We should all be eternally grateful to the Numero Group. Their tireless efforts to ensure that some of the great quasi-lost nuggets of our popular culture get rediscovered and granted a level of respect that they were deprived of upon their initial release. Their reissues and remasters are rich and varied, encompassing the likes of hardcore luminaries Unwound as well as forgotten soul star and transgender icon Jackie Shane. While the label has been working at an awe-inspiring level, they’ve recently outdone themselves. Savage Young Dü is a 69 track tome tracking the early years of the seminal Hüsker Dü, one of the most prolific and exceptional bands in punk. As a listening experience, it’s inconsistent and at times baggy. But as a historical text, something to be analysed and used as a Rosetta stone to explore the band’s other work, it’s completely invaluable. It manages a delicate feat of demythologising the band while allowing the raw talent that made them so special to shine.
Off the bat, the collection offers two insanely rare treats. First is a completely remastered version of the band’s debut LP, Everything Falls Apart. It’s a great record in its own right, but this version is a particular joy. Bassist Greg Norton, whose contributions to the sound of the band are often overlooked, is given the most wonderful treatment as his thick melodic bass works get a proper treatment. The other major gift is an alternative version of the group’s first live album Land Speed Record. Recorded a week after the original, it features crisper sound and a much tighter performance. As a collector and avid lover of the group, this is the kind of stuff that you dream wistfully about.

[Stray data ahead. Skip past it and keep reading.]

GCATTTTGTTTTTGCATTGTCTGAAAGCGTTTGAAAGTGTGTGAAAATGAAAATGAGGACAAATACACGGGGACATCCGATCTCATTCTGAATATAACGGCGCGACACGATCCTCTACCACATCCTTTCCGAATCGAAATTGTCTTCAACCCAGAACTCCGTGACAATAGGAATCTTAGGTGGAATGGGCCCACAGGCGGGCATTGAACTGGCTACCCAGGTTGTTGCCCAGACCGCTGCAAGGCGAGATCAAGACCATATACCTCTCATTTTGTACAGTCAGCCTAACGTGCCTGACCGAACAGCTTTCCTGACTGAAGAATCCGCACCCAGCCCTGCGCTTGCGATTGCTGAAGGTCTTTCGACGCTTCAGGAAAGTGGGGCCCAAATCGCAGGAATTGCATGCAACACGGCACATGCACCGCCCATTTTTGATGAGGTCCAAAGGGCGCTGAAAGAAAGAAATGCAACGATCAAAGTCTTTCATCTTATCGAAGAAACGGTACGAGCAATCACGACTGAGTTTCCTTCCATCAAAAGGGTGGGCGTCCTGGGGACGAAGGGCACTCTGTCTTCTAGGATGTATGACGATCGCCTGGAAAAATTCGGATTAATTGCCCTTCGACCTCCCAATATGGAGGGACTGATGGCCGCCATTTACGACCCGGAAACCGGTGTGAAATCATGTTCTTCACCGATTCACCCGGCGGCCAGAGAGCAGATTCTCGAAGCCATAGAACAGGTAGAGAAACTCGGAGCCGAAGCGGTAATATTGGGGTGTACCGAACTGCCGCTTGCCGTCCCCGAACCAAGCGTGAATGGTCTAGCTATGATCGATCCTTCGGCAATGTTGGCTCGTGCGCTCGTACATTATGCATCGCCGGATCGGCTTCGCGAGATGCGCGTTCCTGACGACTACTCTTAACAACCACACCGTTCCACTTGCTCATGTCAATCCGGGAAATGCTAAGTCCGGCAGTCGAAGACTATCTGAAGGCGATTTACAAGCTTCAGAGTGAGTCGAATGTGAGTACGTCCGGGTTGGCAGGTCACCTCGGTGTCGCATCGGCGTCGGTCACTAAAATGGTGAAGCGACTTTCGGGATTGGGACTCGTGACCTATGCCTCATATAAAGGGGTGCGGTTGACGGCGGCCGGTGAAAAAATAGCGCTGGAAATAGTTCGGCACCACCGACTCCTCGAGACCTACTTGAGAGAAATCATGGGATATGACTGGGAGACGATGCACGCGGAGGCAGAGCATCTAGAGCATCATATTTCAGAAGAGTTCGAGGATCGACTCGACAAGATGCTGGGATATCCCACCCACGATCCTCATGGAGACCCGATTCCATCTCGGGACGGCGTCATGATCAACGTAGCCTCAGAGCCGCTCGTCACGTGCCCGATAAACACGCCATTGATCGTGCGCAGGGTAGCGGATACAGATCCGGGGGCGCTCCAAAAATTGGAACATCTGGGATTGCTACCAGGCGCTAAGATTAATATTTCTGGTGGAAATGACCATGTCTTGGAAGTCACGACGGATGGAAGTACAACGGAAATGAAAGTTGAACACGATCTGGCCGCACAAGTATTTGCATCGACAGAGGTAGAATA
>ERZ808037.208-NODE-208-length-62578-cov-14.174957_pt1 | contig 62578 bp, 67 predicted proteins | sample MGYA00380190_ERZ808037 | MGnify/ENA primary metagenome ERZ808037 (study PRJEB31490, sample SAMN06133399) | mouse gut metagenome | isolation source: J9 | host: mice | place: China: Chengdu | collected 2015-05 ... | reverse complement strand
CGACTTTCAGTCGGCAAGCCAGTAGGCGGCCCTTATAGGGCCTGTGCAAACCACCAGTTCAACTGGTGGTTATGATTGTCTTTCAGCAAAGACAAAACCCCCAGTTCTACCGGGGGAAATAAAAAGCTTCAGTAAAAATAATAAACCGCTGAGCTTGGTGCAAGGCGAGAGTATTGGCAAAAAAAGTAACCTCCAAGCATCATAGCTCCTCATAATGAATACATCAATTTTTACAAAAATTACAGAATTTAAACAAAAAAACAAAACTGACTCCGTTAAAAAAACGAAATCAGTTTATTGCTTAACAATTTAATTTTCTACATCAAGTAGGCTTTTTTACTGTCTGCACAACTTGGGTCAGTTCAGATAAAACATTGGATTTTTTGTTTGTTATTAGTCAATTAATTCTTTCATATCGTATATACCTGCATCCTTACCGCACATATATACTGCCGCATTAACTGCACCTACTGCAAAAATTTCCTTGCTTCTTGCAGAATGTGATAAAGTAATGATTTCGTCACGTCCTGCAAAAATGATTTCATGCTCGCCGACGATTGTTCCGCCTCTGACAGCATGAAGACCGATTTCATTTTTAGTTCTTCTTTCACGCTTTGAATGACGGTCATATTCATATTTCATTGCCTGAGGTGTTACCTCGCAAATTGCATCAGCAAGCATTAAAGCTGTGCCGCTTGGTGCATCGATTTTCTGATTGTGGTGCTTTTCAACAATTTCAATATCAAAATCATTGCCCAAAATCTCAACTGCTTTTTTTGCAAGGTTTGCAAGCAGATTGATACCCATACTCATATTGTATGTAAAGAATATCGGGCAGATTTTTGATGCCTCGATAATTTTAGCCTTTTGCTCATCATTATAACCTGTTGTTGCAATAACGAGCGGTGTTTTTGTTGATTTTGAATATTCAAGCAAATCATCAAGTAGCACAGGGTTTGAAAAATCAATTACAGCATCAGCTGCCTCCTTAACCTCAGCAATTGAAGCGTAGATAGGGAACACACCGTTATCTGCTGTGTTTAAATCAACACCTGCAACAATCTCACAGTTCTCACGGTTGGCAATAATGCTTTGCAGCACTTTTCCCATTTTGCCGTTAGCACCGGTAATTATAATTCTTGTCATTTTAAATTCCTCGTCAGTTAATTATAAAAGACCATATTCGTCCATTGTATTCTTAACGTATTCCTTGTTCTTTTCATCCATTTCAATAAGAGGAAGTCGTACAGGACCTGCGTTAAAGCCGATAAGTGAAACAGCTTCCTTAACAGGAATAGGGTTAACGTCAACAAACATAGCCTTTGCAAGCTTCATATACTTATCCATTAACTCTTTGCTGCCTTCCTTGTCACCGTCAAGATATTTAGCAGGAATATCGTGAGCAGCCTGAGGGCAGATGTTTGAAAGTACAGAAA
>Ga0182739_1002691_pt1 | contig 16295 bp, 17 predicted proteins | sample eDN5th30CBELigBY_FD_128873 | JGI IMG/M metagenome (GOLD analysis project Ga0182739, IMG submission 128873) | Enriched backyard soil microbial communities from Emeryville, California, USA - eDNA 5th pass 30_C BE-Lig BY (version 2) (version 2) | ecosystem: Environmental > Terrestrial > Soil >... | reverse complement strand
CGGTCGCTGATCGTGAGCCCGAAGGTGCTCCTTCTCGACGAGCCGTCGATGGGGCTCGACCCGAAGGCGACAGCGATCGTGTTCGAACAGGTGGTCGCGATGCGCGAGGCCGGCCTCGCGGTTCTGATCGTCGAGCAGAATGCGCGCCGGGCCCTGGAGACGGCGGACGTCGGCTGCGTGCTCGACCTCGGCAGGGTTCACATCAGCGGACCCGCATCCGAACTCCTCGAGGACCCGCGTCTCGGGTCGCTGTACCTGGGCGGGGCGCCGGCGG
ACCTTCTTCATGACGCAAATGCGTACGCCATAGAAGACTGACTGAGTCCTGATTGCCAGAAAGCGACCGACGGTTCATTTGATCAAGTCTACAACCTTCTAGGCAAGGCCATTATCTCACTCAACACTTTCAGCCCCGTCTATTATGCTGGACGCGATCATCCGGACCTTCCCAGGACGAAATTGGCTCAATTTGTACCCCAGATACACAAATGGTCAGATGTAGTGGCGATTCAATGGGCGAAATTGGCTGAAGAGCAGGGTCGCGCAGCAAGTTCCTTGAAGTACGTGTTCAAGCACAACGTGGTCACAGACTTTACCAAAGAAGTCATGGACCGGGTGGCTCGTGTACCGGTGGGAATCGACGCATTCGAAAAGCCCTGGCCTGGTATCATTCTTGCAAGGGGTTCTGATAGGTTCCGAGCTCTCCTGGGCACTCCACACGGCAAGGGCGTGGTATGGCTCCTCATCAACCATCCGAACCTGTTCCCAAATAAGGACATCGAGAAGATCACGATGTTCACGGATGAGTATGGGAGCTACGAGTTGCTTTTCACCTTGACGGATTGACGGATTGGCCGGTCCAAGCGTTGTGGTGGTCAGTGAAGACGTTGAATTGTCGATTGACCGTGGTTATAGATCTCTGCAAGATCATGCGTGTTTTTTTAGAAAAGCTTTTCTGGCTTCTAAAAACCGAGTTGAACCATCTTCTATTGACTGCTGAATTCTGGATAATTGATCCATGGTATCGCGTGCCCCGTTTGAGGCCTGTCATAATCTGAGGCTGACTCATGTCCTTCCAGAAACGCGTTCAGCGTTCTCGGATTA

The old narrative with the Hüskers is a simple one: three Midwestern teens, hyped up on amphetamines and SST records, played louder and faster than everyone else. After a live album and a full length, the group slowed down, discovered melody, pop and psychedelia and became the forebears of alternative rock. As with most stories of this ilk, there is a truth at play but it’s a fairly truncated one. Savage Young Dü demonstrates how bowdlerised this story is. The first disc, which is made up of early singles and live tracks, houses some of the most melodious work in the band’s back catalog. ‘Truth Hurts’ and ‘Can’t See You Anymore’ are essentially fuzzed out version 1960s singles from The Hollies while ‘All I’ve Got To Lose Is You’, ‘Amusement’ and ‘Walk Within The Wounded’ could easily be on Candy Apple Grey or Flip Your Wig. It proves that the insane songwriting talent of Bob Mould and Grant Hart was always there. This anthology is full of earworms and Ramones-like hooks.
What it lacks is an editor. These pieces are aimless and overlong. That’s where hardcore punk and the speed came in. By falling in love with the manic fury of the likes of Black Flag, the three-piece were able to identify and shred every ounce of fat from their songs. This is crystallised in one track: ‘In A Free Land’. This song is the purest distillation of what the Husker boys would be. Fast, catchy and unforgettable. Savage Young Dü successfully takes you on the journey of three young men as they move from ‘Do You Remember?’ to ‘Real World’, from misdirected talent to genre kings.
By giving such a detailed view of the band, the humanity of their work is allowed to shine. This group released over 60 songs in 3 years, many of which comfortably reside in the pantheon of Great Songs. Within those 60 songs lies the blueprints for Nirvana, Green Day, Foo Fighters, Therapy?, Smashing Pumpkins, Kerbdog, and The Pixies. Their legacy and impact cannot be underwritten or disputed. Given the almost Velvet Underground effect they had on alternative rock, there’s something so wonderful about hearing them unashamedly ape other artists and make mistakes. ‘Termination’ owes more than a passing resemblance to Joy Division’s ‘Love With Tear Us Apart’, while ‘Do You Remember?’ is so close to The Damned that Captain Sensible could make a fairly decent legal case.
The live recordings are sloppy and at times incomprehensible. But these gaffs and shameless thefts are wonderful in an odd way. It reminds us that these titans were at their core three boys who loved fast punk music. While they have a legacy that stretches far and wide, they at one time were just like every other teenager with a guitar and their favourite records to pilfer from. We witness to them awkwardly singing about sex manuals, the government, and adolescent quibbles. You know, stupid everyday teenager shit. This is one of the purest joys of Savage Young Dü. It captures the essence of punk music: this is music for everyone by anyone. Will Murphy